Case study: repatriating mortal remains from Iraq to India

Repatriation route map - Iraq to India
Working together

Sam Tester at Homeland International explores the intricacies and challenges involved in repatriating mortal remains through the example of a recent case that involved a transportation from Iraq to India

Homeland International was recently approached by an assistance company regarding a quotation for a repatriation of mortal remains (RMR) from Basra, Iraq to India. Although Basra is Iraq’s economic capital, it is still not an easy place to co-ordinate repatriations from. Some of the difficulties we face when working in Iraq include a challenging security situation, the excessive heat, the complex documentation process, inadequate road conditions, language barriers and cargo embargos. We spend a great deal of time evaluating and reviewing our global provider network to ensure we always have a team available on the ground who we can rely on to adapt to and overcome any challenges faced.

When quoting for RMR cases, it is important to understand the need for efficiency, speed and transparency. We returned this quotation within an hour and made it clear to our client what was included and what was not included within it. This transparency is key to building trust with the assistance company, and key to ensuring everybody knows exactly what is going on. We try to include all the possible costs in our quotations in order to help our clients manage and contain their costs. 

From the first call

Later on the same day, we were given the go ahead and the guarantee of payment from the assistance company to complete the case on their behalf. It is at this stage that we step in and take control of the case and co-ordinate every single movement, from start to finish. When working with assistance companies and insurance companies, we like to work as closely as possible with the operation teams. We sometimes consult with them on their own RMR procedures – from first call scripting to country-specific actions – to ensure no problems occur in the early stages of a case.

Each country is different; for example, some have few protection laws on who can remove the deceased person from the hospital or mortuary and, in others, funeral homes may get involved in the repatriation process without informing any other involved parties; other countries may charge mortuary fees from the date of death. All these complicacies are what we try to eliminate before even starting a repatriation, to protect the insurer and the family from unnecessary stress and cost. If we can support the assistance company to properly manage the first call, the higher the chance the case will start smoothly, as opposed to requiring us to start by co-ordinating with a third party in order to release the deceased person into our care. Again, all this comes back to being transparent – working collaboratively, rather than for each other, can make every case that little bit easier.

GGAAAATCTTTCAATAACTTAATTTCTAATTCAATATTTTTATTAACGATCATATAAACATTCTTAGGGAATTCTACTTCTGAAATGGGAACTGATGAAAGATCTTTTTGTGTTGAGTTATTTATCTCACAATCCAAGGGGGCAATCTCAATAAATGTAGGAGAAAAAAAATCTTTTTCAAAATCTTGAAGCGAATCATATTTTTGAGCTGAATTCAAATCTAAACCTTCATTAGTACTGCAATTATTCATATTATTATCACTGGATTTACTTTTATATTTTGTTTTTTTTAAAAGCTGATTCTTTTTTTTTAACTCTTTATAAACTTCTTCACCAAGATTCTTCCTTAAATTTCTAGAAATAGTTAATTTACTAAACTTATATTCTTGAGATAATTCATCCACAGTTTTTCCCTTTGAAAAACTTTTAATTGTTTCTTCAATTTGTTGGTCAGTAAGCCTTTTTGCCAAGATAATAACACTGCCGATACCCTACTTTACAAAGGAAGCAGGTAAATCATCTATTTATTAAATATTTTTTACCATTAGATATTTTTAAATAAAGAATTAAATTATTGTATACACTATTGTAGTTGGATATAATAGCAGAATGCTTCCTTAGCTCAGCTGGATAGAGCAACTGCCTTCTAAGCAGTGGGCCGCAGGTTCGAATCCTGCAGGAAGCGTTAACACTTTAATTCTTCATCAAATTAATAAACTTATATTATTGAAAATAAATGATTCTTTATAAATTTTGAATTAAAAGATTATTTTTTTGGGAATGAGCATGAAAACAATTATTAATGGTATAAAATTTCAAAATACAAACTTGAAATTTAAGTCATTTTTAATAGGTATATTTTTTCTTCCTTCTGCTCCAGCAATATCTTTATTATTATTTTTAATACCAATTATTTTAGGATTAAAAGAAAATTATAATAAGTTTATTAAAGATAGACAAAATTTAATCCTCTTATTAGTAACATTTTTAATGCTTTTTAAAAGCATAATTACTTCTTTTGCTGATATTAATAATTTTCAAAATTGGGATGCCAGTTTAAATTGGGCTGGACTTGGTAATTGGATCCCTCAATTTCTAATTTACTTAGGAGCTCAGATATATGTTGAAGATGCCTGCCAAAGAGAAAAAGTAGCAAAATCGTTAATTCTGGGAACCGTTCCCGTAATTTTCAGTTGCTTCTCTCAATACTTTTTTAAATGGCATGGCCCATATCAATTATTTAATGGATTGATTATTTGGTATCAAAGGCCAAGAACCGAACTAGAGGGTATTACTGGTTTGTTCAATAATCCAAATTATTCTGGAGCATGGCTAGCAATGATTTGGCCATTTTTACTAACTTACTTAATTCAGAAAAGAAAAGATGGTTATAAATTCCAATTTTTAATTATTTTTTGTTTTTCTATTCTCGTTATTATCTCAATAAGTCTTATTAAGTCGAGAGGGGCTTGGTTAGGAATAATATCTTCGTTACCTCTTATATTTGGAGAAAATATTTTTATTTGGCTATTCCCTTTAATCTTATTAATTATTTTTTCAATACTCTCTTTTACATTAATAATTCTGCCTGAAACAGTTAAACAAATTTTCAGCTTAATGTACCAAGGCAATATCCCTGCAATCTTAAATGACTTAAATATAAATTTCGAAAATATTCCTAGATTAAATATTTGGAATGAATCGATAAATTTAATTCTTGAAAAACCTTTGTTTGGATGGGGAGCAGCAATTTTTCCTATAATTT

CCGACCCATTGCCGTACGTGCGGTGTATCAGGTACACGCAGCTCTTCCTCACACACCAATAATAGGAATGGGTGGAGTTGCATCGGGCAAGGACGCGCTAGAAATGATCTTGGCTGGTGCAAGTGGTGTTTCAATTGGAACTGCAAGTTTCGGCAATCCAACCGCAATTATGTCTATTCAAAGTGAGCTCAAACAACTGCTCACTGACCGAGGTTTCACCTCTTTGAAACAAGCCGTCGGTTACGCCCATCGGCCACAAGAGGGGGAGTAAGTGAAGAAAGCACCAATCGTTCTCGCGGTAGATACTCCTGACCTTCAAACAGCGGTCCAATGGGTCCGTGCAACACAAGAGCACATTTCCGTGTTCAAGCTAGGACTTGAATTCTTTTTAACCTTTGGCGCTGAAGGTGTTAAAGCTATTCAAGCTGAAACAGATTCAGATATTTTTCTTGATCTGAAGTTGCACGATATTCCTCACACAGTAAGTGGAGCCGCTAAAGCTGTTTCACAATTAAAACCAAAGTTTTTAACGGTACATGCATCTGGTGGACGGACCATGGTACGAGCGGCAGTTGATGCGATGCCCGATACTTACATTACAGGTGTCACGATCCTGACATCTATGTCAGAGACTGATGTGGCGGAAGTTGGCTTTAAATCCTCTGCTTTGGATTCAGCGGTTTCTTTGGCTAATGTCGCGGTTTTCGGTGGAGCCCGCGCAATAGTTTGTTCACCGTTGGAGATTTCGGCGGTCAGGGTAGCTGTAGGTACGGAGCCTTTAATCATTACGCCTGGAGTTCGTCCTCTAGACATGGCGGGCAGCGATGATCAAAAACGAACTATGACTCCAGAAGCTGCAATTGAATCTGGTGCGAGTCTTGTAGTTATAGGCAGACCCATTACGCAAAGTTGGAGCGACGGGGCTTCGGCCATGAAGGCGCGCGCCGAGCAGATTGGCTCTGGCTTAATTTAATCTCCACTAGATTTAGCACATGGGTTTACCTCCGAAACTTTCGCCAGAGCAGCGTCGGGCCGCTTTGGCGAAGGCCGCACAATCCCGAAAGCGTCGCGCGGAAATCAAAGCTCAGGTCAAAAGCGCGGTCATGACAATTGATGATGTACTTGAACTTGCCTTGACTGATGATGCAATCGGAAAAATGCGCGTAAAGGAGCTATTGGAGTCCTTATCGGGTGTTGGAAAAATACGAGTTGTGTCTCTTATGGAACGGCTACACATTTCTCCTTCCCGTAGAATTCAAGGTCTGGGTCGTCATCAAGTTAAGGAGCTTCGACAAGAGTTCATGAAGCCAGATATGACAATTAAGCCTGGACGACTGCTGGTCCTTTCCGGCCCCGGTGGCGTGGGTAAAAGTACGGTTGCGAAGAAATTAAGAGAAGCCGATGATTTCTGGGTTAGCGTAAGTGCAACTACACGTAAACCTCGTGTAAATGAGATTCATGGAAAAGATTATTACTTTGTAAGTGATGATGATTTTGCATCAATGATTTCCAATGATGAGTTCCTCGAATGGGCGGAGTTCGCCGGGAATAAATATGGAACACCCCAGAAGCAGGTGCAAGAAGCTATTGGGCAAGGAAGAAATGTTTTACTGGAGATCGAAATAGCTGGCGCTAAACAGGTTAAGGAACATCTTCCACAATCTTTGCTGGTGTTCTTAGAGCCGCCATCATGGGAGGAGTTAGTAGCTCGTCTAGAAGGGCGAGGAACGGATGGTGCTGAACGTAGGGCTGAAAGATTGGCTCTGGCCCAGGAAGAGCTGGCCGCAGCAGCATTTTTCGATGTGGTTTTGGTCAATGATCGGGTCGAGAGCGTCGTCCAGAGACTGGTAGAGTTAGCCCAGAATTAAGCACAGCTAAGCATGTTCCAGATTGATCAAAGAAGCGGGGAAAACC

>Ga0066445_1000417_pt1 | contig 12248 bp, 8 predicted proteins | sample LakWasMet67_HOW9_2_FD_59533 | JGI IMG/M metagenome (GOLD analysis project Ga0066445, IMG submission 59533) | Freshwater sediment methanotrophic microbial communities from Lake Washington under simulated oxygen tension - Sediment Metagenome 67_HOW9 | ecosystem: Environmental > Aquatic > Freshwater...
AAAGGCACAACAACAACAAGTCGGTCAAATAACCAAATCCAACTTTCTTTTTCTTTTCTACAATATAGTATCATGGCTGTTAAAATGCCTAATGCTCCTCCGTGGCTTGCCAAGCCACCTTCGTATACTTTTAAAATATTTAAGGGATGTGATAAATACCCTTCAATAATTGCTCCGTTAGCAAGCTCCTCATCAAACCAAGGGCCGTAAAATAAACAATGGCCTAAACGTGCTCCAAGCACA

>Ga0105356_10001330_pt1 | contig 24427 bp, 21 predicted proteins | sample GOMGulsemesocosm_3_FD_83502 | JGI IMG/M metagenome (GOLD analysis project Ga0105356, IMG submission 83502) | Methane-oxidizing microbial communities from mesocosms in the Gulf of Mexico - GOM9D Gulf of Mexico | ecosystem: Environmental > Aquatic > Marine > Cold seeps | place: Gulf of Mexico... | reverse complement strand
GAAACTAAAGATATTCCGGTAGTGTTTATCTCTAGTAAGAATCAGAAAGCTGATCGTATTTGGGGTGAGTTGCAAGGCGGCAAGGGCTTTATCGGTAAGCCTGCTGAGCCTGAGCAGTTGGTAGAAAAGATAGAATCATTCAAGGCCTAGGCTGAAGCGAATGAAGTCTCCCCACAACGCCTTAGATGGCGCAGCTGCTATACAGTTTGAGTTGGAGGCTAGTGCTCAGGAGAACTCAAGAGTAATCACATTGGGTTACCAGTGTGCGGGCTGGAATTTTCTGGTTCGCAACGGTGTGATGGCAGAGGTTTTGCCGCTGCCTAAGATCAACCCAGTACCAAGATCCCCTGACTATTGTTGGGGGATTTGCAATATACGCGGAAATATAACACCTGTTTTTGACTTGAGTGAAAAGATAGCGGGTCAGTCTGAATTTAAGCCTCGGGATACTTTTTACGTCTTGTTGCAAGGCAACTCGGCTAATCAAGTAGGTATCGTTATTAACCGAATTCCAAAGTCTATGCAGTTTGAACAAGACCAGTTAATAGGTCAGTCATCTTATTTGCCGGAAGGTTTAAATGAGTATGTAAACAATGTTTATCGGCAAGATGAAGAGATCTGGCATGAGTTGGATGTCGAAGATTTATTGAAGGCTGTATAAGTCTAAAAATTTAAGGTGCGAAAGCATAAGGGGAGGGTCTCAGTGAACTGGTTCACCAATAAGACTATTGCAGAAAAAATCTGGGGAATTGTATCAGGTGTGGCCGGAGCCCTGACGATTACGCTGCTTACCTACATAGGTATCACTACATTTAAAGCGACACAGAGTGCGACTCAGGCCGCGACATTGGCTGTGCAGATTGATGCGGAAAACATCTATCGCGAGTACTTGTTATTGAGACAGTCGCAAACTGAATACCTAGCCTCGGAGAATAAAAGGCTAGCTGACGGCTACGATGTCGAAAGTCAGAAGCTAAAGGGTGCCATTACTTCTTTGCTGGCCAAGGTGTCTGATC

Working together 1

Building relationships

We received the go ahead in the evening (local time), meaning we could not fully engage with the case until the following day. The subsequent day was when the local authorities had decided to co-ordinate the autopsy to determine the cause of death. This process can often create a delay if the autopsy is completed in the afternoon rather than the morning. Nevertheless, due to our good working relationships with local authorities and the Indian Embassy, we were able to get started on the local paperwork required for repatriation that afternoon after agreeing to co-ordinate the autopsy first thing in the morning. 

It is vital to build relationships with all the different parties who are involved with a repatriation: local authorities, airlines and embassies are all heavily involved and, despite the fact that much of their work is out of our hands, the better the relationship you have with them, the more flexible they will be. This can sometimes save days on the repatriation time and can have a great effect on the flow of a repatriation case. 

Speaking the same language

Having the ability to navigate the challenges of a language barrier is crucial to successfully working internationally with numerous different parties. According to the World Economic Forum, English is the most widely spoken language worldwide, which is useful when you look at the average case; but it only takes one person in the repatriation process to not fully understand one small, but critical, detail to create a substantial problem.